|The first excerpt represents the element of Air. It speaks of mental influences and the process of thought, and is drawn from On the Origin of Species by Charles Darwin:
increased. We know not exactly what the checks are in even one single
instance. Nor will this surprise any one who reflects how ignorant we are
on this head, even in regard to mankind, so incomparably better known than
any other animal. This subject has been ably treated by several authors,
and I shall, in my future work, discuss some of the checks at considerable
length, more especially in regard to the feral animals of South America.
Here I will make only a few remarks, just to recall to the reader's mind
some of the chief points. Eggs or very young animals seem generally to
suffer most, but this is not invariably the case. With plants there is a
vast destruction of seeds, but, from some observations which I have made, I
believe that it is the seedlings which suffer most from germinating in
On the Origin of Species
|The second excerpt represents the element of Fire. It speaks of emotional influences and base passions, and is drawn from A Lover's Complaint by William Shakespeare:
Works under you; and to your audit comes
Their distract parcels in combined sums.
'Lo! this device was sent me from a nun,
Or sister sanctified of holiest note;
Which late her noble suit in court did shun,
Whose rarest havings made the blossoms dote;
For she was sought by spirits of richest coat,
But kept cold distance, and did thence remove
To spend her living in eternal love.
'But O, my sweet, what labour is't to leave
The thing we have not, mastering what not strives?
|The third excerpt represents the element of Water. It speaks of pure spiritual influences and feelings of love, and is drawn from The Duchesse de Langeais by Honore de Balzac:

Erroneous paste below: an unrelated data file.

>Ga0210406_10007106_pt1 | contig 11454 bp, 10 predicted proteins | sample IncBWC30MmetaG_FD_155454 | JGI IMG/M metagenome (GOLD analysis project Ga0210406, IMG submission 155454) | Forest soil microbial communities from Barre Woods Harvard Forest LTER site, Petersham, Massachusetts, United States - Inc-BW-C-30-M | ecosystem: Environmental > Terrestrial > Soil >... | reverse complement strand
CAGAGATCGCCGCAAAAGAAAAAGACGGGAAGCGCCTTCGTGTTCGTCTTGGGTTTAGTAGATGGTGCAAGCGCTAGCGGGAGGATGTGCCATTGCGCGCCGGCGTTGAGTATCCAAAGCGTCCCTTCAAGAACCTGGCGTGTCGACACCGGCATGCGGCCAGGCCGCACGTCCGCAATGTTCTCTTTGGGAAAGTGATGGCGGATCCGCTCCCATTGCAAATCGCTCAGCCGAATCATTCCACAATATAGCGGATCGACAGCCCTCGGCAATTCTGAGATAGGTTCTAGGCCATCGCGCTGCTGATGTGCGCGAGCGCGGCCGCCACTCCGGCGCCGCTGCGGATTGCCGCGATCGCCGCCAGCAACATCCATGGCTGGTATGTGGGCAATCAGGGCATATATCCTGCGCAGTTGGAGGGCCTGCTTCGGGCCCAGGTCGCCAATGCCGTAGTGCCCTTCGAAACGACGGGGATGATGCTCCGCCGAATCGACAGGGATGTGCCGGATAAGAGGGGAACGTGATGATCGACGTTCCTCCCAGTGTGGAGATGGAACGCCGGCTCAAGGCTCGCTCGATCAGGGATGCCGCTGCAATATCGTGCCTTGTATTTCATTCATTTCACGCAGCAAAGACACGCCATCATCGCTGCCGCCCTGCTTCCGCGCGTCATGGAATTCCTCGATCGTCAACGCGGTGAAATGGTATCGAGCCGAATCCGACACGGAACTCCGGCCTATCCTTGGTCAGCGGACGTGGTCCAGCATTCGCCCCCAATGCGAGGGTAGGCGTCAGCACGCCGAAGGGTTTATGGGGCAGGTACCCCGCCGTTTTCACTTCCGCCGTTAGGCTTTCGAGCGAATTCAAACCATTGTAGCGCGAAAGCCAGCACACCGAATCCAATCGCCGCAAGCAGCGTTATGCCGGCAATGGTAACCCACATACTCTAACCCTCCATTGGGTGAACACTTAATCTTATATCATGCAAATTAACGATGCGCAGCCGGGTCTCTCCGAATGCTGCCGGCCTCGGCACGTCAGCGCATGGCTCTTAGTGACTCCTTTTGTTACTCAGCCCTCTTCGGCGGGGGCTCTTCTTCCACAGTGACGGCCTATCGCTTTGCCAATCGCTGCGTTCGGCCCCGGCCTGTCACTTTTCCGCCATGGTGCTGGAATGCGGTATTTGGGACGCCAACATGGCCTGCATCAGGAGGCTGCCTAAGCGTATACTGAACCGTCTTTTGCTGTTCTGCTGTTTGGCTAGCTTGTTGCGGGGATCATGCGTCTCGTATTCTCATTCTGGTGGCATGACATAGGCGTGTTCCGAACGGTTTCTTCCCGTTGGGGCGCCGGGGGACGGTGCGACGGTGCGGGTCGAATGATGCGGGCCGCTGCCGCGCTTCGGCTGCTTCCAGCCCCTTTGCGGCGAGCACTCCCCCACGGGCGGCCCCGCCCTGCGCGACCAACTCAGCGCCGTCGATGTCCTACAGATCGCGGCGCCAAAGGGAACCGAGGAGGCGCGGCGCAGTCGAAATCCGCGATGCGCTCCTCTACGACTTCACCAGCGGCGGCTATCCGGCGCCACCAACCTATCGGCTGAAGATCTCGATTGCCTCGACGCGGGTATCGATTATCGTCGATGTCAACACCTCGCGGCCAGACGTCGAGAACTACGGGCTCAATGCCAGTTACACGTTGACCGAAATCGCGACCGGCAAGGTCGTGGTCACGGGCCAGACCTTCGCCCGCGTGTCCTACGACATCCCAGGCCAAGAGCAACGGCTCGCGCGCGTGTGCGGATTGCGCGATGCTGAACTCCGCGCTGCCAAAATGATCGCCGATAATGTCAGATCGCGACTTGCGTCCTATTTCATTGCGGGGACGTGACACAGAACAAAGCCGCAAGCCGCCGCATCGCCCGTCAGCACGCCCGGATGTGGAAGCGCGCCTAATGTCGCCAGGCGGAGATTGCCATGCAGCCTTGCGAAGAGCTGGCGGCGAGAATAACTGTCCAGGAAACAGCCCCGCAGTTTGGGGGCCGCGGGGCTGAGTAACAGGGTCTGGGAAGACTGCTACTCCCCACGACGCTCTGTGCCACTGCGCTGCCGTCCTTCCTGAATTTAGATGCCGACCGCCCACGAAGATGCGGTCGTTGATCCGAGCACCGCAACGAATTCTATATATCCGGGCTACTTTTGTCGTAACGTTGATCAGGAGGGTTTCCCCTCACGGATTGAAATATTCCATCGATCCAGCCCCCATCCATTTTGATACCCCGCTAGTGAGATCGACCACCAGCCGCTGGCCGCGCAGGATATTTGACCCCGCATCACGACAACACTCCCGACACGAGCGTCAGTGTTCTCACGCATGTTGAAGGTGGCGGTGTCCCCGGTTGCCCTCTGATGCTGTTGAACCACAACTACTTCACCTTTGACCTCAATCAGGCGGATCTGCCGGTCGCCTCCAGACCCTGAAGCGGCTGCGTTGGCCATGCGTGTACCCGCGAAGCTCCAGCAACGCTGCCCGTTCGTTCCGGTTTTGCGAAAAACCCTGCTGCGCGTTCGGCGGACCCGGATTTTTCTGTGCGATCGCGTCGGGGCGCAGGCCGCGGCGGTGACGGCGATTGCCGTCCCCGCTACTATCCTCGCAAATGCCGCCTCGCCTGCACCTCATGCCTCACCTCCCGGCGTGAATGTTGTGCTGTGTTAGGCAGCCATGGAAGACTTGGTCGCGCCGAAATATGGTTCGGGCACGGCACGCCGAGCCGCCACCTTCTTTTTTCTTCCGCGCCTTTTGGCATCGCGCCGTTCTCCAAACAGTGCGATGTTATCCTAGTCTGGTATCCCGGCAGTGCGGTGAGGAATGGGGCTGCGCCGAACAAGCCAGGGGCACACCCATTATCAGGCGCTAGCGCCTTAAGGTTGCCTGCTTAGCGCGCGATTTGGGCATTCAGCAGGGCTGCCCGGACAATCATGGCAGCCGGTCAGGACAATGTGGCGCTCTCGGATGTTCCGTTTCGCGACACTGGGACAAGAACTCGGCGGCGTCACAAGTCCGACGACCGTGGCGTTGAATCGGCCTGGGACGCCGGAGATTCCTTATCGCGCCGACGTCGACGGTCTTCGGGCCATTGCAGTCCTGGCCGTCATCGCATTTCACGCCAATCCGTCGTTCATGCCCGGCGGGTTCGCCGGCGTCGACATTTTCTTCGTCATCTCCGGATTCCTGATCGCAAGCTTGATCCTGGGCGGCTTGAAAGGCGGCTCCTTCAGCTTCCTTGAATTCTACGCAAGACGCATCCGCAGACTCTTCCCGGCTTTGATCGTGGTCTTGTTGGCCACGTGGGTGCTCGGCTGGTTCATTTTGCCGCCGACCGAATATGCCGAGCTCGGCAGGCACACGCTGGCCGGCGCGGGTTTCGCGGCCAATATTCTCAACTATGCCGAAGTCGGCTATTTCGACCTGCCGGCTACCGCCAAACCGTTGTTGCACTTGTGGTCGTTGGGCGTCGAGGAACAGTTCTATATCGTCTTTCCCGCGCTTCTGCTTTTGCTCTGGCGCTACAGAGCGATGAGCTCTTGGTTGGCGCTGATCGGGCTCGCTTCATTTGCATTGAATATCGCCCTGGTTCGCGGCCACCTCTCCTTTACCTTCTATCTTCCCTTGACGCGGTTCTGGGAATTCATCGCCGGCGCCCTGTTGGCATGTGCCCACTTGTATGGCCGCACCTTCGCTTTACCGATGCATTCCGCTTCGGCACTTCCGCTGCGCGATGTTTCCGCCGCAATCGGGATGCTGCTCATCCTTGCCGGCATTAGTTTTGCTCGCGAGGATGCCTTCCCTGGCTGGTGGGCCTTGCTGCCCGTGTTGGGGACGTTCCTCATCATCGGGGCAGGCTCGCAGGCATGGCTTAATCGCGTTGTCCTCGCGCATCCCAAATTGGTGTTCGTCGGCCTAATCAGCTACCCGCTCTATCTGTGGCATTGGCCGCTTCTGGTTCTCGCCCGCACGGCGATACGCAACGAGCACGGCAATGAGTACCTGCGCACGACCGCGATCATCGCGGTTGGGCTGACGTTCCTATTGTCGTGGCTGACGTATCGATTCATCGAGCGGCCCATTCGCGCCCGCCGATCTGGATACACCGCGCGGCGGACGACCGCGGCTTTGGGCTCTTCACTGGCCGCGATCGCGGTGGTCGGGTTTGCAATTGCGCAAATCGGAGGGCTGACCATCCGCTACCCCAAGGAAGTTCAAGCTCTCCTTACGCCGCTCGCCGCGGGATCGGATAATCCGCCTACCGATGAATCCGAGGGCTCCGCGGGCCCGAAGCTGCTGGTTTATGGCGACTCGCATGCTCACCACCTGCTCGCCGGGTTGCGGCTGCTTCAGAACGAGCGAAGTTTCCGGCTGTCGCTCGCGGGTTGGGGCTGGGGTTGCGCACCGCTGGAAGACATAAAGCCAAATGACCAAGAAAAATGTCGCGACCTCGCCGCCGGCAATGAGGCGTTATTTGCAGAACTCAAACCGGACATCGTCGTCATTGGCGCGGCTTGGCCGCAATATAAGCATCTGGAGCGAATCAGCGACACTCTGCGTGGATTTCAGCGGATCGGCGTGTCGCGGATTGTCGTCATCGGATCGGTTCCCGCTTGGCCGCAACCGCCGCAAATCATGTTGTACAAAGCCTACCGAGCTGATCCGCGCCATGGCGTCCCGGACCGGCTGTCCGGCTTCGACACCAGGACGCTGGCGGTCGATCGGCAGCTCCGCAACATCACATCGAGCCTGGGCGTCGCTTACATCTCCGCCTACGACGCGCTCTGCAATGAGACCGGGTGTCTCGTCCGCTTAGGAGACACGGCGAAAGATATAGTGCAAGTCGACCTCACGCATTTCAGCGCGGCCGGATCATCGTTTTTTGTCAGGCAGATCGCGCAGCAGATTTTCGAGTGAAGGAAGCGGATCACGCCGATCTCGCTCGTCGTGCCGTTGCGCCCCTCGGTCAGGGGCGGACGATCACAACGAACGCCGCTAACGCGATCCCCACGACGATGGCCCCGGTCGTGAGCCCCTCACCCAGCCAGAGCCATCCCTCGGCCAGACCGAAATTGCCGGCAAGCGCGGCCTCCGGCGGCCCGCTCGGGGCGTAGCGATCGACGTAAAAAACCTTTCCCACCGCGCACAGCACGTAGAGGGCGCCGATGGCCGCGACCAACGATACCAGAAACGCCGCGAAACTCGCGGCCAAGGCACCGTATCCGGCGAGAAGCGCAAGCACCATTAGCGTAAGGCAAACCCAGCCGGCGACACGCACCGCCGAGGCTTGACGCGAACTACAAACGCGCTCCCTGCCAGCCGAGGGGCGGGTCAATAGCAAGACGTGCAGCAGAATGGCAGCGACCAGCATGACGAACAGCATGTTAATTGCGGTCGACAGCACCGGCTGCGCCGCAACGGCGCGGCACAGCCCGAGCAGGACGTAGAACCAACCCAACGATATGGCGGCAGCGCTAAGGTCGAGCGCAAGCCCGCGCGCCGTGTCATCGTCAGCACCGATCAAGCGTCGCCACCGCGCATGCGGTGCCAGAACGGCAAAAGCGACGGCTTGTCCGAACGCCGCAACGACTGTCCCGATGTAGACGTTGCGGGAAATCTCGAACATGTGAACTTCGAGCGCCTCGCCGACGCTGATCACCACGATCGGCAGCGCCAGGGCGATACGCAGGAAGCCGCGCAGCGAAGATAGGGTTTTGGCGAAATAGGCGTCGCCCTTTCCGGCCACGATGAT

his sole merit; it was for such as these that women threw
themselves away. The gilded wooden idols of the Restoration, for
they were neither more nor less, had neither the antecedents of
the petits maitres of the time of the Fronde, nor the rough
sterling worth of Napoleon's heroes, not the wit and fine manners
of their grandsires; but something of all three they meant to be
without any trouble to themselves. Brave they were, like all
young Frenchmen; ability they possessed, no doubt, if they had
had a chance of proving it, but their places were filled up by
the old worn-out men, who kept them in leading strings. It was a
day of small things, a cold prosaic era. Perhaps it takes a long
|The fourth excerpt represents the element of Earth. It speaks of physical influences and the impact of the unseen on the visible world, and is drawn from The Children of the Night by Edwin Arlington Robinson:
As long as Fame's imperious music rings
Will poets mock it with crowned words august;
And haggard men will clamber to be kings
As long as Glory weighs itself in dust.
Drink to the splendor of the unfulfilled,
Nor shudder for the revels that are done:
The wines that flushed Lucullus are all spilled,
The strings that Nero fingered are all gone.